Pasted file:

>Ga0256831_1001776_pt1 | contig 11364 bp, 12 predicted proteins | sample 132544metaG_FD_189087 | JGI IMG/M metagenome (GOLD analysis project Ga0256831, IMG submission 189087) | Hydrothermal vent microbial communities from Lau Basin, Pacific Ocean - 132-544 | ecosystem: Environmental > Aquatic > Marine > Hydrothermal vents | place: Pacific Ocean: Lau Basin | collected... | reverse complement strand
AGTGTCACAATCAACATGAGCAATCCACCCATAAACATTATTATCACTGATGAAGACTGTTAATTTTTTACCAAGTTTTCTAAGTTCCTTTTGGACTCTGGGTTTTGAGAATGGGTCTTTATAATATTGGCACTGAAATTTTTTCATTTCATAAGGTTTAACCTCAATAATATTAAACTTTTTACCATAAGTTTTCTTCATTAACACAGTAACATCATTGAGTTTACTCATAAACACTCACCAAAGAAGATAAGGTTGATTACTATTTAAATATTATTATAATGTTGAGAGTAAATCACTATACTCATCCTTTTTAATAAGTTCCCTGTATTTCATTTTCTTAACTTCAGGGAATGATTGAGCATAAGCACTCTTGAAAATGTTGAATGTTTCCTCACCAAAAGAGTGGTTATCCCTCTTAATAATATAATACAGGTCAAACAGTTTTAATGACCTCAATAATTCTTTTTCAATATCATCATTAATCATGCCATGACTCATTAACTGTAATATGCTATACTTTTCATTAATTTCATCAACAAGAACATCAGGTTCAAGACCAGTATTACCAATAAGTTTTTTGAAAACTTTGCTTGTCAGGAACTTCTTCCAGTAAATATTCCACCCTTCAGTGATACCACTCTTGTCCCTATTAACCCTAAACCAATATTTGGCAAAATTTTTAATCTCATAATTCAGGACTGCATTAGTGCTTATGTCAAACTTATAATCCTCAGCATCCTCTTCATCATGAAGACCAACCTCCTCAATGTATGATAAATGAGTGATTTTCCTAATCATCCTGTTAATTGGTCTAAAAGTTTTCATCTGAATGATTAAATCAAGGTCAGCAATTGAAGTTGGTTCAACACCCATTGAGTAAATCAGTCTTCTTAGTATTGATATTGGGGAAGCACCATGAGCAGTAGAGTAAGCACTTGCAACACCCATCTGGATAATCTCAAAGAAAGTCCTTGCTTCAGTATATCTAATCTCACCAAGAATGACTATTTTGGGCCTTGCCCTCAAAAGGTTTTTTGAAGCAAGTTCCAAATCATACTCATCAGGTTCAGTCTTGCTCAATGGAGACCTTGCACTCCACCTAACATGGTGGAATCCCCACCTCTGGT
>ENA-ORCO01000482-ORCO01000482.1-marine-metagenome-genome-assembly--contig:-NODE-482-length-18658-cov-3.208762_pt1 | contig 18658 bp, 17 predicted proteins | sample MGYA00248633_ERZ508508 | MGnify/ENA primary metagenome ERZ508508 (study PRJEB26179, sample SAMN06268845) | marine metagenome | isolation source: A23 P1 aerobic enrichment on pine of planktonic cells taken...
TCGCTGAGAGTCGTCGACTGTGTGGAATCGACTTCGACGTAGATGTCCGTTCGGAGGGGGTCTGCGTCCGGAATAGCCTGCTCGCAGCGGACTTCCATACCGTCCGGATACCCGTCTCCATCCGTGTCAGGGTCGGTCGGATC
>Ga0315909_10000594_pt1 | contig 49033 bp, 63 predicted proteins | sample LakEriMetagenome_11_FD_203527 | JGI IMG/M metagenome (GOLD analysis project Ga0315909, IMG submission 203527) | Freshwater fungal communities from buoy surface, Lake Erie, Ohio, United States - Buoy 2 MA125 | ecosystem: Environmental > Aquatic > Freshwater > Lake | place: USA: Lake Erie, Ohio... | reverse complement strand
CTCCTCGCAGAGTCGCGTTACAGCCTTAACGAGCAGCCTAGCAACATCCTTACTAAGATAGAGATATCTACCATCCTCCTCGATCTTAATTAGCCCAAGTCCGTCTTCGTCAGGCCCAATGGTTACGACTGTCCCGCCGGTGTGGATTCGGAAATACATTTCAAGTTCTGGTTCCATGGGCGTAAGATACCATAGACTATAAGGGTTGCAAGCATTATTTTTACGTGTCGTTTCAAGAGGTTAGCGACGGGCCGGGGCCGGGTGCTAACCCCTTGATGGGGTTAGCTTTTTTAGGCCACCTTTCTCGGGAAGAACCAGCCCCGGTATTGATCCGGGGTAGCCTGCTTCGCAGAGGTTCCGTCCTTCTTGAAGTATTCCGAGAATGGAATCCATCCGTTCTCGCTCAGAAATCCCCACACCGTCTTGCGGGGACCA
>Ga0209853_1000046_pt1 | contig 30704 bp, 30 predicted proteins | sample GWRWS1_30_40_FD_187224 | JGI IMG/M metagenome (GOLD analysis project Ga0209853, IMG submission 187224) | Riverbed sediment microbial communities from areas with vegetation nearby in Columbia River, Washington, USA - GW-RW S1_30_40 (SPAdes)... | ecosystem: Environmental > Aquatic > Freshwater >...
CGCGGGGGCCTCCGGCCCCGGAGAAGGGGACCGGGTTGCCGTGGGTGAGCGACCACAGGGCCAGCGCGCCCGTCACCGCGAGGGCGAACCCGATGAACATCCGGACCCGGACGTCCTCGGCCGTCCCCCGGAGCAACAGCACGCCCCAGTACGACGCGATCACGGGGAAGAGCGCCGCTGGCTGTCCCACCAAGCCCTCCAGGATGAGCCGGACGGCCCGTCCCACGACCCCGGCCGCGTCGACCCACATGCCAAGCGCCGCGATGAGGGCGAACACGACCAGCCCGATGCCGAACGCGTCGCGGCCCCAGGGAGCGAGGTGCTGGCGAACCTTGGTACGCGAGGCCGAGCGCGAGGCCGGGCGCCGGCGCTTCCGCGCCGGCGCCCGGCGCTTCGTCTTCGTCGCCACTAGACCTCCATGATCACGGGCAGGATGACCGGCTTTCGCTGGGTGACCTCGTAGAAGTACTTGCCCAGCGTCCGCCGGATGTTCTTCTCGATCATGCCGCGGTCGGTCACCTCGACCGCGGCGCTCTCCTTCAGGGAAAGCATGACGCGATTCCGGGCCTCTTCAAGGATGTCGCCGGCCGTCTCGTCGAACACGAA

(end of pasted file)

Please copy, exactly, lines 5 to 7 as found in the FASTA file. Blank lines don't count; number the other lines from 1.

>Ga0315909_10000594_pt1 | contig 49033 bp, 63 predicted proteins | sample LakEriMetagenome_11_FD_203527 | JGI IMG/M metagenome (GOLD analysis project Ga0315909, IMG submission 203527) | Freshwater fungal communities from buoy surface, Lake Erie, Ohio, United States - Buoy 2 MA125 | ecosystem: Environmental > Aquatic > Freshwater > Lake | place: USA: Lake Erie, Ohio... | reverse complement strand
CTCCTCGCAGAGTCGCGTTACAGCCTTAACGAGCAGCCTAGCAACATCCTTACTAAGATAGAGATATCTACCATCCTCCTCGATCTTAATTAGCCCAAGTCCGTCTTCGTCAGGCCCAATGGTTACGACTGTCCCGCCGGTGTGGATTCGGAAATACATTTCAAGTTCTGGTTCCATGGGCGTAAGATACCATAGACTATAAGGGTTGCAAGCATTATTTTTACGTGTCGTTTCAAGAGGTTAGCGACGGGCCGGGGCCGGGTGCTAACCCCTTGATGGGGTTAGCTTTTTTAGGCCACCTTTCTCGGGAAGAACCAGCCCCGGTATTGATCCGGGGTAGCCTGCTTCGCAGAGGTTCCGTCCTTCTTGAAGTATTCCGAGAATGGAATCCATCCGTTCTCGCTCAGAAATCCCCACACCGTCTTGCGGGGACCA
>Ga0209853_1000046_pt1 | contig 30704 bp, 30 predicted proteins | sample GWRWS1_30_40_FD_187224 | JGI IMG/M metagenome (GOLD analysis project Ga0209853, IMG submission 187224) | Riverbed sediment microbial communities from areas with vegetation nearby in Columbia River, Washington, USA - GW-RW S1_30_40 (SPAdes)... | ecosystem: Environmental > Aquatic > Freshwater >...